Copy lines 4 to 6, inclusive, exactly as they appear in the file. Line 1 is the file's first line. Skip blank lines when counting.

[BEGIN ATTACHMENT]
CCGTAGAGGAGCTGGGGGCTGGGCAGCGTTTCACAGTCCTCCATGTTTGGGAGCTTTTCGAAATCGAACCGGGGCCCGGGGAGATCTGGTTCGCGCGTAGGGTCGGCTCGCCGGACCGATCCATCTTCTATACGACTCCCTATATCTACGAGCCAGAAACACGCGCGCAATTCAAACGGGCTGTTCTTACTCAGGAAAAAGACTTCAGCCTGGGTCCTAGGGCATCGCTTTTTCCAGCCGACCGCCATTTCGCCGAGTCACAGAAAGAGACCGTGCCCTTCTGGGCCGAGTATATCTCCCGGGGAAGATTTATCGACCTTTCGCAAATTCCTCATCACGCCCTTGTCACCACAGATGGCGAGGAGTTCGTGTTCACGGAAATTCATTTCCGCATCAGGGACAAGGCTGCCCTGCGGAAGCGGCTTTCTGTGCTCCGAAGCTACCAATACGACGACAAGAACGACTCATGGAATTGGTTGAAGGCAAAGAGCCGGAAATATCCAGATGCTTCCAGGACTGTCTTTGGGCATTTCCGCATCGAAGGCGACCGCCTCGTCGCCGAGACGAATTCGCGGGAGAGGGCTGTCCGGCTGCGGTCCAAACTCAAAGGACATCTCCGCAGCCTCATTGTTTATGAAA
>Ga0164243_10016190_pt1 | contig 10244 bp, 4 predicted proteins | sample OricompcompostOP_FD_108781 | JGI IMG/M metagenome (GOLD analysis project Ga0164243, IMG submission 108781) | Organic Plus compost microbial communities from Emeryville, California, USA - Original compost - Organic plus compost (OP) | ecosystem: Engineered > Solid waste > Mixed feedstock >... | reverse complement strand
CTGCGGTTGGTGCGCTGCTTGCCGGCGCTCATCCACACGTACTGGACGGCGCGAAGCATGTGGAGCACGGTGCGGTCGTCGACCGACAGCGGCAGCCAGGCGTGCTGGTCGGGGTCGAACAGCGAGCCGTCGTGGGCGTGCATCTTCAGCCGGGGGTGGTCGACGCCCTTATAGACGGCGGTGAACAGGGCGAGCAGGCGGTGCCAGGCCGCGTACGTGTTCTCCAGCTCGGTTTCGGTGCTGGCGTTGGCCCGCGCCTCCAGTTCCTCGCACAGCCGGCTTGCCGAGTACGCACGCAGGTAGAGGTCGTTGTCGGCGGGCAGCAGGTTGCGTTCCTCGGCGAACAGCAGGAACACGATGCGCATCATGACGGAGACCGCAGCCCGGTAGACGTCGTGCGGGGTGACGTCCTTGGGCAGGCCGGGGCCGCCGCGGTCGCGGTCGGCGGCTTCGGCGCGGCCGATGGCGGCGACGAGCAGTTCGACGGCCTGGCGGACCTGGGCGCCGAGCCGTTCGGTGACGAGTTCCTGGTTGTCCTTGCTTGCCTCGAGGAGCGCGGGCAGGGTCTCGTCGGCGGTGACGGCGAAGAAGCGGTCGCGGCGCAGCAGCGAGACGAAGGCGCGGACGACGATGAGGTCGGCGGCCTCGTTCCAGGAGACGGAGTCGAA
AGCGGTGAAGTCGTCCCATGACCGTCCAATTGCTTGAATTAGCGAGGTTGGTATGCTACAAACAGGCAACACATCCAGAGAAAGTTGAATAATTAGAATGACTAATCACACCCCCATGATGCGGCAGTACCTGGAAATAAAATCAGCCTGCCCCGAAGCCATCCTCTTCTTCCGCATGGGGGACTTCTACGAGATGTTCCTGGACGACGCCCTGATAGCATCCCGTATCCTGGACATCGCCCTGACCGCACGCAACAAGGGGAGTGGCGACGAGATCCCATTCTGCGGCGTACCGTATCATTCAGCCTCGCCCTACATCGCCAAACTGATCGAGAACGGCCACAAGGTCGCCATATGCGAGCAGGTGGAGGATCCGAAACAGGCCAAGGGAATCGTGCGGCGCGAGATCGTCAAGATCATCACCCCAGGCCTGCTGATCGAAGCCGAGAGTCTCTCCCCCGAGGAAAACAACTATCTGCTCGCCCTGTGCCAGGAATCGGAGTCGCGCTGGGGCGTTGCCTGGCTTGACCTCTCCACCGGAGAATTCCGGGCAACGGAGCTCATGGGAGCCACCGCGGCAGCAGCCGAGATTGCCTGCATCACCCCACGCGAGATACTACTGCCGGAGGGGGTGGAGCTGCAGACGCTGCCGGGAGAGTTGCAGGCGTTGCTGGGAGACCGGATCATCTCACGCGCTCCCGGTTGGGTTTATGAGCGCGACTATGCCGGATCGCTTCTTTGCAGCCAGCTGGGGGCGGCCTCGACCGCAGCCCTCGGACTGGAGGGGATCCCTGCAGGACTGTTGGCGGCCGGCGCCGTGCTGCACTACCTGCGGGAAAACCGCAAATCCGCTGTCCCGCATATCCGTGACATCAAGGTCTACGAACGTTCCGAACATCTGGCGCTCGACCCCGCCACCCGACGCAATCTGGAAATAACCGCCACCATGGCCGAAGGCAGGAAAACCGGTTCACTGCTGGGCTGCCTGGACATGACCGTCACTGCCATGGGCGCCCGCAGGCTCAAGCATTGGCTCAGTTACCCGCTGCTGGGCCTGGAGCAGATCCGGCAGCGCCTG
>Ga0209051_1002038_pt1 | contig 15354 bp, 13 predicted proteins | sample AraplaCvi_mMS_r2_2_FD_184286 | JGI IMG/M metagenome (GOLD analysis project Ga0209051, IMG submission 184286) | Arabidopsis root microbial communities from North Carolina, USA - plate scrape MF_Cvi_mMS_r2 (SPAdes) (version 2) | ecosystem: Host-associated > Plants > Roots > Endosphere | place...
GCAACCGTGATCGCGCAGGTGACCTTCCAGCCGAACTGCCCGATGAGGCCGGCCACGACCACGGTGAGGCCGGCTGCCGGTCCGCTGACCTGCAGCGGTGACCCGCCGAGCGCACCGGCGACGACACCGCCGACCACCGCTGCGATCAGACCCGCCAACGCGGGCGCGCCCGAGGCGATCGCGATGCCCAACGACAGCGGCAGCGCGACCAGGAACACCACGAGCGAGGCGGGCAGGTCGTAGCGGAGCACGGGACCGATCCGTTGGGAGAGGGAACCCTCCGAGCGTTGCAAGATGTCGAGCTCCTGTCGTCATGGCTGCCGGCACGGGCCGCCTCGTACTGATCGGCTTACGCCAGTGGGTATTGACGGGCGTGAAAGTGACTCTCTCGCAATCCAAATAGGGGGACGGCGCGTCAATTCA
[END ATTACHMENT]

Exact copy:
AGCGGTGAAGTCGTCCCATGACCGTCCAATTGCTTGAATTAGCGAGGTTGGTATGCTACAAACAGGCAACACATCCAGAGAAAGTTGAATAATTAGAATGACTAATCACACCCCCATGATGCGGCAGTACCTGGAAATAAAATCAGCCTGCCCCGAAGCCATCCTCTTCTTCCGCATGGGGGACTTCTACGAGATGTTCCTGGACGACGCCCTGATAGCATCCCGTATCCTGGACATCGCCCTGACCGCACGCAACAAGGGGAGTGGCGACGAGATCCCATTCTGCGGCGTACCGTATCATTCAGCCTCGCCCTACATCGCCAAACTGATCGAGAACGGCCACAAGGTCGCCATATGCGAGCAGGTGGAGGATCCGAAACAGGCCAAGGGAATCGTGCGGCGCGAGATCGTCAAGATCATCACCCCAGGCCTGCTGATCGAAGCCGAGAGTCTCTCCCCCGAGGAAAACAACTATCTGCTCGCCCTGTGCCAGGAATCGGAGTCGCGCTGGGGCGTTGCCTGGCTTGACCTCTCCACCGGAGAATTCCGGGCAACGGAGCTCATGGGAGCCACCGCGGCAGCAGCCGAGATTGCCTGCATCACCCCACGCGAGATACTACTGCCGGAGGGGGTGGAGCTGCAGACGCTGCCGGGAGAGTTGCAGGCGTTGCTGGGAGACCGGATCATCTCACGCGCTCCCGGTTGGGTTTATGAGCGCGACTATGCCGGATCGCTTCTTTGCAGCCAGCTGGGGGCGGCCTCGACCGCAGCCCTCGGACTGGAGGGGATCCCTGCAGGACTGTTGGCGGCCGGCGCCGTGCTGCACTACCTGCGGGAAAACCGCAAATCCGCTGTCCCGCATATCCGTGACATCAAGGTCTACGAACGTTCCGAACATCTGGCGCTCGACCCCGCCACCCGACGCAATCTGGAAATAACCGCCACCATGGCCGAAGGCAGGAAAACCGGTTCACTGCTGGGCTGCCTGGACATGACCGTCACTGCCATGGGCGCCCGCAGGCTCAAGCATTGGCTCAGTTACCCGCTGCTGGGCCTGGAGCAGATCCGGCAGCGCCTG
>Ga0209051_1002038_pt1 | contig 15354 bp, 13 predicted proteins | sample AraplaCvi_mMS_r2_2_FD_184286 | JGI IMG/M metagenome (GOLD analysis project Ga0209051, IMG submission 184286) | Arabidopsis root microbial communities from North Carolina, USA - plate scrape MF_Cvi_mMS_r2 (SPAdes) (version 2) | ecosystem: Host-associated > Plants > Roots > Endosphere | place...
GCAACCGTGATCGCGCAGGTGACCTTCCAGCCGAACTGCCCGATGAGGCCGGCCACGACCACGGTGAGGCCGGCTGCCGGTCCGCTGACCTGCAGCGGTGACCCGCCGAGCGCACCGGCGACGACACCGCCGACCACCGCTGCGATCAGACCCGCCAACGCGGGCGCGCCCGAGGCGATCGCGATGCCCAACGACAGCGGCAGCGCGACCAGGAACACCACGAGCGAGGCGGGCAGGTCGTAGCGGAGCACGGGACCGATCCGTTGGGAGAGGGAACCCTCCGAGCGTTGCAAGATGTCGAGCTCCTGTCGTCATGGCTGCCGGCACGGGCCGCCTCGTACTGATCGGCTTACGCCAGTGGGTATTGACGGGCGTGAAAGTGACTCTCTCGCAATCCAAATAGGGGGACGGCGCGTCAATTCA